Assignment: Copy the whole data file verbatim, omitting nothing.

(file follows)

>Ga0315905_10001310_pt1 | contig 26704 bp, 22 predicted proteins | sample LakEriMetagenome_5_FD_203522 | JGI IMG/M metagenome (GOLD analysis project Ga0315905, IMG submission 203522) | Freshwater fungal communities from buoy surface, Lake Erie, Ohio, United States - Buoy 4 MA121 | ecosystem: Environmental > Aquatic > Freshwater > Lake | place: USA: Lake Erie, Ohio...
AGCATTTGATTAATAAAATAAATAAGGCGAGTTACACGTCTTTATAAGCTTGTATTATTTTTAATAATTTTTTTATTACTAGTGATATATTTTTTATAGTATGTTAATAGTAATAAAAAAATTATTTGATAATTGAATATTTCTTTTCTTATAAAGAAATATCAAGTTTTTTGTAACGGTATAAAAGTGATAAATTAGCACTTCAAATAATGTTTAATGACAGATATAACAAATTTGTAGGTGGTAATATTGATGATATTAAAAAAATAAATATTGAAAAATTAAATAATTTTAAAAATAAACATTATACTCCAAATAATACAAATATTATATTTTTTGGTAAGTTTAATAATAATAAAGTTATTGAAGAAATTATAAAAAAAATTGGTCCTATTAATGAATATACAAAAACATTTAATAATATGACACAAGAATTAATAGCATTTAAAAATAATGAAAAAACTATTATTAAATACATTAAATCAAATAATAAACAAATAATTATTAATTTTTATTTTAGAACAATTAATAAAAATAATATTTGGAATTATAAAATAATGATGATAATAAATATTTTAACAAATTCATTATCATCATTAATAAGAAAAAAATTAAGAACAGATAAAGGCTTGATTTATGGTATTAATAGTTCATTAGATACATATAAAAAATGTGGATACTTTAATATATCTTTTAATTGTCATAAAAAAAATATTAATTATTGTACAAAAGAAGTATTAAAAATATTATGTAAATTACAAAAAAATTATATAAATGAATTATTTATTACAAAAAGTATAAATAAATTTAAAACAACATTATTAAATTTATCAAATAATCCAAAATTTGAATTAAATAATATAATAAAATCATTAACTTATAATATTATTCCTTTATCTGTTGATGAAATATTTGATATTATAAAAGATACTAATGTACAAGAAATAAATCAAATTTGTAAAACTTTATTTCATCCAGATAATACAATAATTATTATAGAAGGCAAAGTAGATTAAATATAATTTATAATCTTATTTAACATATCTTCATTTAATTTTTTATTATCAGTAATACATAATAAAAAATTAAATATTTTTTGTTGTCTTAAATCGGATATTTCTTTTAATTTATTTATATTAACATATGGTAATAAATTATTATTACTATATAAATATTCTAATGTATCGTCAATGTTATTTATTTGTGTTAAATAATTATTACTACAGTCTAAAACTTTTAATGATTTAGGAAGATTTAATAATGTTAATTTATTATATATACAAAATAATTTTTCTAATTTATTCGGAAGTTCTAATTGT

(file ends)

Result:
>Ga0315905_10001310_pt1 | contig 26704 bp, 22 predicted proteins | sample LakEriMetagenome_5_FD_203522 | JGI IMG/M metagenome (GOLD analysis project Ga0315905, IMG submission 203522) | Freshwater fungal communities from buoy surface, Lake Erie, Ohio, United States - Buoy 4 MA121 | ecosystem: Environmental > Aquatic > Freshwater > Lake | place: USA: Lake Erie, Ohio...
AGCATTTGATTAATAAAATAAATAAGGCGAGTTACACGTCTTTATAAGCTTGTATTATTTTTAATAATTTTTTTATTACTAGTGATATATTTTTTATAGTATGTTAATAGTAATAAAAAAATTATTTGATAATTGAATATTTCTTTTCTTATAAAGAAATATCAAGTTTTTTGTAACGGTATAAAAGTGATAAATTAGCACTTCAAATAATGTTTAATGACAGATATAACAAATTTGTAGGTGGTAATATTGATGATATTAAAAAAATAAATATTGAAAAATTAAATAATTTTAAAAATAAACATTATACTCCAAATAATACAAATATTATATTTTTTGGTAAGTTTAATAATAATAAAGTTATTGAAGAAATTATAAAAAAAATTGGTCCTATTAATGAATATACAAAAACATTTAATAATATGACACAAGAATTAATAGCATTTAAAAATAATGAAAAAACTATTATTAAATACATTAAATCAAATAATAAACAAATAATTATTAATTTTTATTTTAGAACAATTAATAAAAATAATATTTGGAATTATAAAATAATGATGATAATAAATATTTTAACAAATTCATTATCATCATTAATAAGAAAAAAATTAAGAACAGATAAAGGCTTGATTTATGGTATTAATAGTTCATTAGATACATATAAAAAATGTGGATACTTTAATATATCTTTTAATTGTCATAAAAAAAATATTAATTATTGTACAAAAGAAGTATTAAAAATATTATGTAAATTACAAAAAAATTATATAAATGAATTATTTATTACAAAAAGTATAAATAAATTTAAAACAACATTATTAAATTTATCAAATAATCCAAAATTTGAATTAAATAATATAATAAAATCATTAACTTATAATATTATTCCTTTATCTGTTGATGAAATATTTGATATTATAAAAGATACTAATGTACAAGAAATAAATCAAATTTGTAAAACTTTATTTCATCCAGATAATACAATAATTATTATAGAAGGCAAAGTAGATTAAATATAATTTATAATCTTATTTAACATATCTTCATTTAATTTTTTATTATCAGTAATACATAATAAAAAATTAAATATTTTTTGTTGTCTTAAATCGGATATTTCTTTTAATTTATTTATATTAACATATGGTAATAAATTATTATTACTATATAAATATTCTAATGTATCGTCAATGTTATTTATTTGTGTTAAATAATTATTACTACAGTCTAAAACTTTTAATGATTTAGGAAGATTTAATAATGTTAATTTATTATATATACAAAATAATTTTTCTAATTTATTCGGAAGTTCTAATTGT